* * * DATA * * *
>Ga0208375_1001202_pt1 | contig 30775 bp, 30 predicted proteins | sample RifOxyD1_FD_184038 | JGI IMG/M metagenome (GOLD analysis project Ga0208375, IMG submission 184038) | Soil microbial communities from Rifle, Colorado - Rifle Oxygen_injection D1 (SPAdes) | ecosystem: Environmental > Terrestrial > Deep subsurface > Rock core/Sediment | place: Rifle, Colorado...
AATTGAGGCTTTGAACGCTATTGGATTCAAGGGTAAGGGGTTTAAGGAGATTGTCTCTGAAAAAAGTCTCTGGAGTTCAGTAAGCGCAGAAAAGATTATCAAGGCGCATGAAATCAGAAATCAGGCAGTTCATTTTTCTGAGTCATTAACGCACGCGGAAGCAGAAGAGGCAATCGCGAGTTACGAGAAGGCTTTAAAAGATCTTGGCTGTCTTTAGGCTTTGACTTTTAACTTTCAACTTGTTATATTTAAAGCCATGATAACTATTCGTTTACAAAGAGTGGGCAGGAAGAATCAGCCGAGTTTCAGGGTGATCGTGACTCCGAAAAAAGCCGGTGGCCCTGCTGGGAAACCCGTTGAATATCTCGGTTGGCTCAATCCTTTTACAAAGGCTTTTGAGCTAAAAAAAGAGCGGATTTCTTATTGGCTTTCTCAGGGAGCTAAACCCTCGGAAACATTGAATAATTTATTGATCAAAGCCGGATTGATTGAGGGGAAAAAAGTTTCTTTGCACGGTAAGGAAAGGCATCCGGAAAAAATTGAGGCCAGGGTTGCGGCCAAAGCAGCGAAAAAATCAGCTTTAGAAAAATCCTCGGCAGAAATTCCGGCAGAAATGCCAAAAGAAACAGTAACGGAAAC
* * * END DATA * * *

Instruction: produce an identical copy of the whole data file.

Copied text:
>Ga0208375_1001202_pt1 | contig 30775 bp, 30 predicted proteins | sample RifOxyD1_FD_184038 | JGI IMG/M metagenome (GOLD analysis project Ga0208375, IMG submission 184038) | Soil microbial communities from Rifle, Colorado - Rifle Oxygen_injection D1 (SPAdes) | ecosystem: Environmental > Terrestrial > Deep subsurface > Rock core/Sediment | place: Rifle, Colorado...
AATTGAGGCTTTGAACGCTATTGGATTCAAGGGTAAGGGGTTTAAGGAGATTGTCTCTGAAAAAAGTCTCTGGAGTTCAGTAAGCGCAGAAAAGATTATCAAGGCGCATGAAATCAGAAATCAGGCAGTTCATTTTTCTGAGTCATTAACGCACGCGGAAGCAGAAGAGGCAATCGCGAGTTACGAGAAGGCTTTAAAAGATCTTGGCTGTCTTTAGGCTTTGACTTTTAACTTTCAACTTGTTATATTTAAAGCCATGATAACTATTCGTTTACAAAGAGTGGGCAGGAAGAATCAGCCGAGTTTCAGGGTGATCGTGACTCCGAAAAAAGCCGGTGGCCCTGCTGGGAAACCCGTTGAATATCTCGGTTGGCTCAATCCTTTTACAAAGGCTTTTGAGCTAAAAAAAGAGCGGATTTCTTATTGGCTTTCTCAGGGAGCTAAACCCTCGGAAACATTGAATAATTTATTGATCAAAGCCGGATTGATTGAGGGGAAAAAAGTTTCTTTGCACGGTAAGGAAAGGCATCCGGAAAAAATTGAGGCCAGGGTTGCGGCCAAAGCAGCGAAAAAATCAGCTTTAGAAAAATCCTCGGCAGAAATTCCGGCAGAAATGCCAAAAGAAACAGTAACGGAAAC